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Elephants are one of the most cognitively sophisticated, revered species on the planet, with a very specific way of life. In the wild, these animals live in closely bonded matrilineal herds, headed by a matriarch (the oldest and most experienced female). The herds are comprised of the matriarch, her daughters, and their offspring. Adult males typically roam alone or band together in small “bachelor” herds. Elephants are among the widest-ranging land mammals on Earth and can travel up to 50 miles a day. They have been recorded grieving and comforting one another when a loved one dies, demonstrating a high level of empathy and emotional intelligence.
Sadly, elephants who live in zoos or circuses are never permitted to express their natural instincts or experience the free-roaming lifestyle they would have in the wild. Zoo enclosures provide elephants with a minuscule fraction of the space they would have in their natural habitat, and can never hope to replicate the mental stimulation, social enrichment, and physical activity they would receive in the wild. An estimated 40 percent of zoo elephants are obese, due to the sedentary lifestyles they are forced to lead.
Captive elephants are also commonly afflicted by psychological problems and stereotypical behaviors (abnormal, repetitive habits such as repeatedly shaking their heads or wobbling from side to side).
While zoos claim to have the highest interests of their animals at heart, and often state that they are acting from noble motives of conservation and education, every so often a story comes up that reveals the truth: animals who are held in zoos are there to raise a profit for zoo owners, and if they fail to do so, the consequences can be fatal. The story of Marius the giraffe – who was brutally killed by Copenhagen Zoo as soon as he was considered surplus to requirements – is one example of this. In the majority of zoos throughout the world, the quality and inherent worth of individual animals’ lives are considered to be lower priorities than the act of profit-making.
The story of Kaavan, an Asian bull elephant who has languished in captivity since 1985, is another heartbreaking example of how zoos show scant regard to their animals’ quality of life, so long as they can continue using them to draw in visitors. Kaavan was captured at the age of just one-year-old in Sri Lanka in 1985: cruelly torn away from his herd in order to be displayed in Islamabad Zoo, Pakistan, where he has remained ever since. He is kept in chains day in and day out and has been completely alone since 2012 when his partner Saheli passed away from gangrene and chronic neglect.
Now, there is a chance that this long-suffering elephant could finally taste freedom.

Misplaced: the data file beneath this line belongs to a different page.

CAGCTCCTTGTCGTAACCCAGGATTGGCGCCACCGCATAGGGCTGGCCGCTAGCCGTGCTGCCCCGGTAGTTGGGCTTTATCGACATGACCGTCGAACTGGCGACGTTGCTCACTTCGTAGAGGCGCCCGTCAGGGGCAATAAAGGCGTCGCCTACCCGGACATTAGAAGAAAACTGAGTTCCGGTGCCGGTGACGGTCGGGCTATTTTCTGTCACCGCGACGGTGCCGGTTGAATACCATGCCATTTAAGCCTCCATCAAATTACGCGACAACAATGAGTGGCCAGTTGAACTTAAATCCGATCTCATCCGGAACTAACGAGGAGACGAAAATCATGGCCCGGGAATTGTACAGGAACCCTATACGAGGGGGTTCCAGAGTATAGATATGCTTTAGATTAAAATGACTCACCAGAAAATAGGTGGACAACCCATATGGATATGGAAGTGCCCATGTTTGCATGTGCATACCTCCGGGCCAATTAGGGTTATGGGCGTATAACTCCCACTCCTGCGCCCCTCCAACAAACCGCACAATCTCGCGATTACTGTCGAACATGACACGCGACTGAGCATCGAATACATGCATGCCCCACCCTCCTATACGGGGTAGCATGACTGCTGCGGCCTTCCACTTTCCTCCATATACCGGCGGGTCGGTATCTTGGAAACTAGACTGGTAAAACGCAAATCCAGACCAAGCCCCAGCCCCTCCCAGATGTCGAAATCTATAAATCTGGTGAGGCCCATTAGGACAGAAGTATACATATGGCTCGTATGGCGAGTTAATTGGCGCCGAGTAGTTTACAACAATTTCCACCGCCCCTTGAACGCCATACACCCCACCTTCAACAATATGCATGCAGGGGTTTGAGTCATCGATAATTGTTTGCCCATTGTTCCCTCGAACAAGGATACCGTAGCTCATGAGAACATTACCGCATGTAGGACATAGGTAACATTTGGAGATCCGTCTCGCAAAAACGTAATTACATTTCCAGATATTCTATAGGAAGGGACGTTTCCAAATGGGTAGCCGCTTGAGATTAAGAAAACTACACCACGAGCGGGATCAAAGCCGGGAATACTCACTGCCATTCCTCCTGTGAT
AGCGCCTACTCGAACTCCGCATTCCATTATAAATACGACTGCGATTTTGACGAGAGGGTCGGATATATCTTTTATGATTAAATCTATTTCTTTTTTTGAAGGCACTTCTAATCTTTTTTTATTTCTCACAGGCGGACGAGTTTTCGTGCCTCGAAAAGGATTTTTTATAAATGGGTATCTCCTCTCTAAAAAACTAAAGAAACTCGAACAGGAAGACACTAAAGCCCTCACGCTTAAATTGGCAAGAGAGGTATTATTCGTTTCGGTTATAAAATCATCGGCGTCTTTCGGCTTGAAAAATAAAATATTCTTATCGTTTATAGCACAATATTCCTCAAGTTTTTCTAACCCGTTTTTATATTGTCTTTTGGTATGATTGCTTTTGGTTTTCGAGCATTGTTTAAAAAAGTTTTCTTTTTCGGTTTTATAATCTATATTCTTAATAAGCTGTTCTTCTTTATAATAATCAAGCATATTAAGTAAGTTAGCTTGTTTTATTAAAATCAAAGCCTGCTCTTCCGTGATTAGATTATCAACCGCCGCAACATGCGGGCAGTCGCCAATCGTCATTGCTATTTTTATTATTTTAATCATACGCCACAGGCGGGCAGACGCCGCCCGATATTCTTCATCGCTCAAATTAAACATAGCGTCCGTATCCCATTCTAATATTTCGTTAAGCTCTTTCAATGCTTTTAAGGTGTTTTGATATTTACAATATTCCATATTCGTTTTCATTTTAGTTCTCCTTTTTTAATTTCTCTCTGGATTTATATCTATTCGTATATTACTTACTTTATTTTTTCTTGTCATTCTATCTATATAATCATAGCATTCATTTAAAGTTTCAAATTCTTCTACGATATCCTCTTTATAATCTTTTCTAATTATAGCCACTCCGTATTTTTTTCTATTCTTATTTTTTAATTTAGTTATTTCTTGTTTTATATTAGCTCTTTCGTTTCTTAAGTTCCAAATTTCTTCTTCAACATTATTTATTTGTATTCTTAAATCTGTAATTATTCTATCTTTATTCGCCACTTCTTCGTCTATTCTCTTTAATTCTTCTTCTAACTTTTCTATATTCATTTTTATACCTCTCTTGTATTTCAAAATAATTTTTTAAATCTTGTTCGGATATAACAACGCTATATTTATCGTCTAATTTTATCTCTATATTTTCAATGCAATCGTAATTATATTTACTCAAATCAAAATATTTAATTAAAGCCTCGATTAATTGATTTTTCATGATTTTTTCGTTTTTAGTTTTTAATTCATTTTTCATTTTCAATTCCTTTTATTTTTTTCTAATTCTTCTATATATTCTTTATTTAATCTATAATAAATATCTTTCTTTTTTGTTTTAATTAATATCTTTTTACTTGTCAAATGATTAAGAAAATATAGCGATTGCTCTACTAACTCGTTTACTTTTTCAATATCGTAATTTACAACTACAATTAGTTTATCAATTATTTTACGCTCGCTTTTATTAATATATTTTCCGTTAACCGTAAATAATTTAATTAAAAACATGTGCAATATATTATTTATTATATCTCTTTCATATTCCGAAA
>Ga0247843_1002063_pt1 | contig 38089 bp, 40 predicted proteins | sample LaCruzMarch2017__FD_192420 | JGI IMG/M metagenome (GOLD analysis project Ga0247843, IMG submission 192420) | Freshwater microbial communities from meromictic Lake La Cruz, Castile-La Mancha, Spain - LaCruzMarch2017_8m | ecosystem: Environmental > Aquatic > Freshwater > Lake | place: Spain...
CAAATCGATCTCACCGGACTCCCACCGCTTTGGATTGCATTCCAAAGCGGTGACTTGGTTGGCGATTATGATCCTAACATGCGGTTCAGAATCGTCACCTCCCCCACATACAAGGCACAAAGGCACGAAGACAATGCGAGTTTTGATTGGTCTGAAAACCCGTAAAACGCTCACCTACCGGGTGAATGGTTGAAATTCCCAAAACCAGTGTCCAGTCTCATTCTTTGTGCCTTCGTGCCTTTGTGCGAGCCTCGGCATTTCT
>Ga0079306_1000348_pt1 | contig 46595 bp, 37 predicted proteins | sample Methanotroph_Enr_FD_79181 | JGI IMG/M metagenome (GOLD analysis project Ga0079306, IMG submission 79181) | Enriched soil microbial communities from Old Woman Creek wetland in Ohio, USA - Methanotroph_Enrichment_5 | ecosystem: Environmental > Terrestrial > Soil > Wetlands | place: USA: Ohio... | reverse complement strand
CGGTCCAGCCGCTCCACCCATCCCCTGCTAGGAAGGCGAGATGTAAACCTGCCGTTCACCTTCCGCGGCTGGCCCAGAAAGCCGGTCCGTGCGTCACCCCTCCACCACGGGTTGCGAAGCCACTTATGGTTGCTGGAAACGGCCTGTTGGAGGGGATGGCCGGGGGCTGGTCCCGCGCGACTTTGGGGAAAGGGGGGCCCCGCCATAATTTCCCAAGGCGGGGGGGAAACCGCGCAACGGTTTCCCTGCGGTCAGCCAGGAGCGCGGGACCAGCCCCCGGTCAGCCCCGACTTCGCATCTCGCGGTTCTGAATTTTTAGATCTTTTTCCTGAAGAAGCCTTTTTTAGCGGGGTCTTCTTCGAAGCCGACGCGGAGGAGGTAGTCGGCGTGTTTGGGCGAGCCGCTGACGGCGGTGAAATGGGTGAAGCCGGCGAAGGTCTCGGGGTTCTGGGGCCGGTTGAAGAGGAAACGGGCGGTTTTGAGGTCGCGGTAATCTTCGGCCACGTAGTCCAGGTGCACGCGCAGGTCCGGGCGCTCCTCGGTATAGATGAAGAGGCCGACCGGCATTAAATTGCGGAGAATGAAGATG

Islamabad Zoo (formerly known as Marghazar Zoo) has continued to hold onto Kaavan throughout the years, despite the many concerns raised by those who have witnessed his horrible living conditions. Local and international Animal rights campaigners have been pushing the zoo to release him to a sanctuary for many years, but governmental apathy has constantly blocked their efforts.
Now, however, Lek Chailert – a long-term advocate for captive elephants and founder of The Elephant Nature Park sanctuary in Thailand – has offered him a fully funded place at another sanctuary that she has co-founded, the Cambodia Wildlife Sanctuary.
Activists are currently organizing a huge campaign to secure Kaavan’s freedom and get him sent to his new home. The campaign is being led by Animal Welfare Worldwide, who have set up a petition on Change.org, aimed at urging Pakistan’s Prime Minister Muhammad Nawaz Sharif, along with eight of the country’s Senators, to order Kaavan’s release.
A number of Senators have already come on board, but if the remaining Senators can be moved to recommend his release, this would ensure that prompt action is taken. One campaigner named Anika Sleem told One Green Planet, “Senators of Pakistan – knowing of his life at Islamabad Zoo – did indeed recommend his move to a sanctuary as being ‘the right thing to do’ on July 25, 2016, but the local government who manage the zoo and therefore ‘own’ Kaavan still stubbornly refuse to let him go, due to the high amount of income he attracts from zoo visitors.”
The situation has become more urgent following the death of an elephant named Suzi in Lahore Zoo, Pakistan, last month. Suzi died after suffering numerous health problems related to the zoo’s negligence and inadequate care: a fate that befell Kaavan’s partner Saheli, and could befall Kaavan – unless he is moved as soon as possible.
Lead Image Source: JPL Designs/Shutterstock